DOUBLE child killer and rapist Colin Pitchfork is being considered for release again after being recalled to prison over "concerning behaviour."
The monster, 61, was arrested by cops in November after “concerning behaviours” – including a bad attitude – prompted his arrest.
Cops took him to a police station for processing just two months after his first taste of freedom in 33 years.
His record meant he had to wait for a full Parole Board to rule on whether he was fit to be freed again.
The Parole Board has now confirmed that a hearing is expected to take place this autumn.
Pitchford could be refused his release, or he could be granted release or moved from a closed prison to an open prison.
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South Leicestershire MP Alberto Costa, who campaigned against Pitchfork's release, said: "As my constituents will know, I have long held very serious concerns about the threat to public safety still posed by Pitchfork, and as ever, I will continue doing all I can to oppose his release.
"Given Pitchfork's recall to prison after only a matter of weeks following his release on licence last November, it is quite clear that he still presents a very real risk to my constituents and the general public."
The MP spoke to the chief executive of the Parole Board – who confirmed that the oral hearing on Pitchfork's future would take place in the autumn.
He added: "It was also confirmed to me that Pitchfork is very likely residing in a closed prison at present, and that he will likely remain there until his parole hearing takes place."
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The Parole Board's release rate is one in four.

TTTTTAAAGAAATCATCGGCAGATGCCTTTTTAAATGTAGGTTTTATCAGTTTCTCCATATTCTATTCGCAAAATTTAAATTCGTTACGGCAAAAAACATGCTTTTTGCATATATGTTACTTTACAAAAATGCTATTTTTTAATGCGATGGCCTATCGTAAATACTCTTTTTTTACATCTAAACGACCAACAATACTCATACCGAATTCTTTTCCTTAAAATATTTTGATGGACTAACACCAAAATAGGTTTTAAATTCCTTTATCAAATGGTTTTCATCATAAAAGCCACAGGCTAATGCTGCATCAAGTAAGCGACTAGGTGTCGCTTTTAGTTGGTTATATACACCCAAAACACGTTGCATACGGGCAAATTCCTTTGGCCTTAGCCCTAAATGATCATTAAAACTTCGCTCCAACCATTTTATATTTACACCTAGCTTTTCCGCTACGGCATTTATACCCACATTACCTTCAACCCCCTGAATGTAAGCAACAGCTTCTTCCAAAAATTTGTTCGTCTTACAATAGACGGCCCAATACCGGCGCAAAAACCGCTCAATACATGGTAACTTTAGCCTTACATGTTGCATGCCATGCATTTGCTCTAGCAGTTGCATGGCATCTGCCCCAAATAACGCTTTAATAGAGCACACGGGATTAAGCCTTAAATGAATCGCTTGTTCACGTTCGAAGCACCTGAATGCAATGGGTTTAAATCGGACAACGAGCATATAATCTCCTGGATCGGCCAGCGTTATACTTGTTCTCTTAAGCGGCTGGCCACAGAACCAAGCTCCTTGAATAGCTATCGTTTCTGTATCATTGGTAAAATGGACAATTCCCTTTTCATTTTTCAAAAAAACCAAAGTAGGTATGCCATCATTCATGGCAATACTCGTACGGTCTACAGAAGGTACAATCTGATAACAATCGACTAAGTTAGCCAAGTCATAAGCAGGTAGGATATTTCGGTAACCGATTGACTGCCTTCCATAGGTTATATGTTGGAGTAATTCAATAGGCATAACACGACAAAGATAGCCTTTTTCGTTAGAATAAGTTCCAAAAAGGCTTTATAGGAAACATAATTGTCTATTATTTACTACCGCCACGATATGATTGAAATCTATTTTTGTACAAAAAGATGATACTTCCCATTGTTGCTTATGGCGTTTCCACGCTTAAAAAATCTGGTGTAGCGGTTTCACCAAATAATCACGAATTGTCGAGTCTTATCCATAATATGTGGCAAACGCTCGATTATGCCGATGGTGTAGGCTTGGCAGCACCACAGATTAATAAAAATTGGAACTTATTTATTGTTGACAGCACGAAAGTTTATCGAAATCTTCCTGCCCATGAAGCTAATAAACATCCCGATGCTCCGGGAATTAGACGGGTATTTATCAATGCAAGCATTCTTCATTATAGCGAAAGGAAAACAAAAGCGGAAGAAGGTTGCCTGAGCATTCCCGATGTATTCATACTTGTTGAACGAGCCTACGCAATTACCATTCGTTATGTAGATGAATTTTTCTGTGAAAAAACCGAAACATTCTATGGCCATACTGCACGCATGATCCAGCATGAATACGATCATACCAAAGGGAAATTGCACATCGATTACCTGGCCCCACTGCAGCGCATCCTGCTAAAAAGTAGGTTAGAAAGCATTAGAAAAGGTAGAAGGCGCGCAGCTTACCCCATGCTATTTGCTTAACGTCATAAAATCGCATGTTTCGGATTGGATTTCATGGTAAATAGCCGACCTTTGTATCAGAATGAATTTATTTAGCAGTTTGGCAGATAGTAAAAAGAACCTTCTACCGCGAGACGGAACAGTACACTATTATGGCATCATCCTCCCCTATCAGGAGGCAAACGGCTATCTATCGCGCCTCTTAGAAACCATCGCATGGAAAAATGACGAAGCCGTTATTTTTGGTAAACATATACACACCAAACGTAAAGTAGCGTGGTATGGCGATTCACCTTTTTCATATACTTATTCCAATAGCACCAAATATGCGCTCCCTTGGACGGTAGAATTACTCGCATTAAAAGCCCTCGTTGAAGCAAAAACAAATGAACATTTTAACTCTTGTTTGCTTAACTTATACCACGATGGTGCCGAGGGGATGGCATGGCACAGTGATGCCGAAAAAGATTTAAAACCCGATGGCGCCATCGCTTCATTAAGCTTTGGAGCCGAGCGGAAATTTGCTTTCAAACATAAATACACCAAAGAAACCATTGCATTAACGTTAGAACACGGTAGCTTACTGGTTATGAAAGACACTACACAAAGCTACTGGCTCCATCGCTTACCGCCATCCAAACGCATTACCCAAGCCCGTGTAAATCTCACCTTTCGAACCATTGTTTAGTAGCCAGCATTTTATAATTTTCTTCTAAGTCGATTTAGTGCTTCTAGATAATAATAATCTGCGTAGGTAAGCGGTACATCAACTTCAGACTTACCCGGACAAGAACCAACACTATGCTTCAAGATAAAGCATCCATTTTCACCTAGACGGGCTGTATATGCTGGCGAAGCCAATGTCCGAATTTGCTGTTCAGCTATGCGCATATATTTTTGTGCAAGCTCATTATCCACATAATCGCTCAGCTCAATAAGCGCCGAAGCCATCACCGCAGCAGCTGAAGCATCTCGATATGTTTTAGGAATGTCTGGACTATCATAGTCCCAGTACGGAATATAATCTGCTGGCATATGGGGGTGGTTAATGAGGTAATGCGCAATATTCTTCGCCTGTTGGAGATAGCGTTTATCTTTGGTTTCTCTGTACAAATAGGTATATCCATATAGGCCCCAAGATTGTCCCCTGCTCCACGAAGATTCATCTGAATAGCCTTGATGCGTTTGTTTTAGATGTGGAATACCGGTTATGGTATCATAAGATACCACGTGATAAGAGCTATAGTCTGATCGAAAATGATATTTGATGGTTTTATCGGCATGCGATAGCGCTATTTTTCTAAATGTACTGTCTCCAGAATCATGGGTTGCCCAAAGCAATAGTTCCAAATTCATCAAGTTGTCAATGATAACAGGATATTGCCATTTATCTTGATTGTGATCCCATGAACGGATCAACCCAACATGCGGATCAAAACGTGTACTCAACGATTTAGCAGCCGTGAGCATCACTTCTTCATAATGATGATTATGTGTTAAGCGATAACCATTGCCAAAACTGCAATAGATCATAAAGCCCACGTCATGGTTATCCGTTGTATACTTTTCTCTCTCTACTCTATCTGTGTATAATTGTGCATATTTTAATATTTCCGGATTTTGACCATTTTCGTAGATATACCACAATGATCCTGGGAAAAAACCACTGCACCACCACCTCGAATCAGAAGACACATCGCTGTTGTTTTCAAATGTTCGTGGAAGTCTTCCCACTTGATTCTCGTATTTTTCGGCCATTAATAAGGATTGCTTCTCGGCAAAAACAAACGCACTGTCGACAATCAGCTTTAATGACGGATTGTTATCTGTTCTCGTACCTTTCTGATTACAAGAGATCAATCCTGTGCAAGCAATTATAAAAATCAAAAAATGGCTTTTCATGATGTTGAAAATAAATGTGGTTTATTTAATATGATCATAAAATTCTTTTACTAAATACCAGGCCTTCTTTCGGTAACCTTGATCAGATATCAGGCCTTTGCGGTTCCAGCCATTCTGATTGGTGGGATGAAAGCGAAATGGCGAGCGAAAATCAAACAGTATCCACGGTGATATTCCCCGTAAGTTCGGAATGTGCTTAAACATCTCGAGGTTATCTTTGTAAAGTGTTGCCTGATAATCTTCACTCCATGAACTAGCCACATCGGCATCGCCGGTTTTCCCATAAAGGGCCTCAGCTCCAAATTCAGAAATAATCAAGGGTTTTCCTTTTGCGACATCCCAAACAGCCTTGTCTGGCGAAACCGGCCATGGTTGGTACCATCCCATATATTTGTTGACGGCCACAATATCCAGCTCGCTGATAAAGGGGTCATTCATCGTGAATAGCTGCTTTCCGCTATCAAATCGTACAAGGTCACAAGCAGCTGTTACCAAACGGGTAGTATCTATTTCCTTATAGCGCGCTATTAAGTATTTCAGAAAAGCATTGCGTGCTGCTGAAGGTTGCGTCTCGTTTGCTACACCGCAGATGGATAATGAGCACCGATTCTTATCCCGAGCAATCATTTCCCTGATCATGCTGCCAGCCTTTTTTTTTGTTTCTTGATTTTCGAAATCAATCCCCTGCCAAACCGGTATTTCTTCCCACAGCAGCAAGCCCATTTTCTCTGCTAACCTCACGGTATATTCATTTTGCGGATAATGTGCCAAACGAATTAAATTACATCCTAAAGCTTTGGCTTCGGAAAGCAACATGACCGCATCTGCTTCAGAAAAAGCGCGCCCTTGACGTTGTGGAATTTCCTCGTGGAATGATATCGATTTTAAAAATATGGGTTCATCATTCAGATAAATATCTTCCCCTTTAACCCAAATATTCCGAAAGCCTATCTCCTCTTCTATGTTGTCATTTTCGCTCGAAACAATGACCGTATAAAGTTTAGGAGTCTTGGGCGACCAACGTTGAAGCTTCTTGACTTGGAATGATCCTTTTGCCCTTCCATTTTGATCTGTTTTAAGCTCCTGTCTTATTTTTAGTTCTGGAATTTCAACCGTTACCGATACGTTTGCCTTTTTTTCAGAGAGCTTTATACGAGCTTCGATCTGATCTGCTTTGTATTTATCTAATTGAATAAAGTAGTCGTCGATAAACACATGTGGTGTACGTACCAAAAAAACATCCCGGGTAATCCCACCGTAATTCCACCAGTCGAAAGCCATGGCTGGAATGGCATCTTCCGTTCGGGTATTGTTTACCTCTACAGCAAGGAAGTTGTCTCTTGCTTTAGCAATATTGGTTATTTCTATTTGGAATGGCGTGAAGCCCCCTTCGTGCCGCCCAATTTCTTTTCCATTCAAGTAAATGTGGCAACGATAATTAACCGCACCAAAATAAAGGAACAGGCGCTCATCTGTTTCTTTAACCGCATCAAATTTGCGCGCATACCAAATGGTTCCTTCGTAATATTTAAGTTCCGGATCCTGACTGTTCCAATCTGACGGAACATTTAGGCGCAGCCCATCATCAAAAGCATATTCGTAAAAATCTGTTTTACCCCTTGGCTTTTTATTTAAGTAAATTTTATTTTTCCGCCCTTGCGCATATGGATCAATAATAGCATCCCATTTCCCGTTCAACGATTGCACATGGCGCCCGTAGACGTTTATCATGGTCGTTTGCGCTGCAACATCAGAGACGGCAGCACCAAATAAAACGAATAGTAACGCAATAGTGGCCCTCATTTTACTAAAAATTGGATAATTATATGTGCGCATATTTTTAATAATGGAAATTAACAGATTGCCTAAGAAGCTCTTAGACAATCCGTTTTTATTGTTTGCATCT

In September last year, we pictured Pitchfork out on release for the first time.
He had been driven from Leyhill open prison, near Tortworth, Gloucestershire, under cover of darkness to the hostel in the South of England.
The beast was settled into the facility, introduced to other residents and shown round by staff.
He was warned to abide by his 43 licence conditions – and told he could be returned to jail if not.
Pitchfork's release last year sparked fury among relatives of his 15-year-old victims, Lynda Mann and Dawn Ashworth.
Lynda's younger sister Rebecca Eastwood, 40, said: "It only took nine weeks for him to breach his conditions – which doesn't surprise me in the slightest.
"The first question I asked probation was 'has anybody been hurt?'
"My biggest fear was that he had struck again.
"They told me it's linked to his behaviour – he's been acting a bit shady and they've not liked it. They thought he was up to something.
"I'm absolutely made up that he's back inside and no one has been harmed.
"He's going to get re-evaluated now within 28 days. I just hope they see sense and don't make the same mistake again."
Pitchfork strangled, raped and killed Lynda in November 1983 before raping and murdering Dawn almost three years later.
Cops asked 5,000 men to provide a DNA sample, but Pitchfork persuaded a pal to give one on his behalf.
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He was finally arrested in 1987 after the friend was overheard bragging about the scam.
And he became the first criminal ever convicted of murder based on DNA evidence at his trial and was jailed for 30 years.
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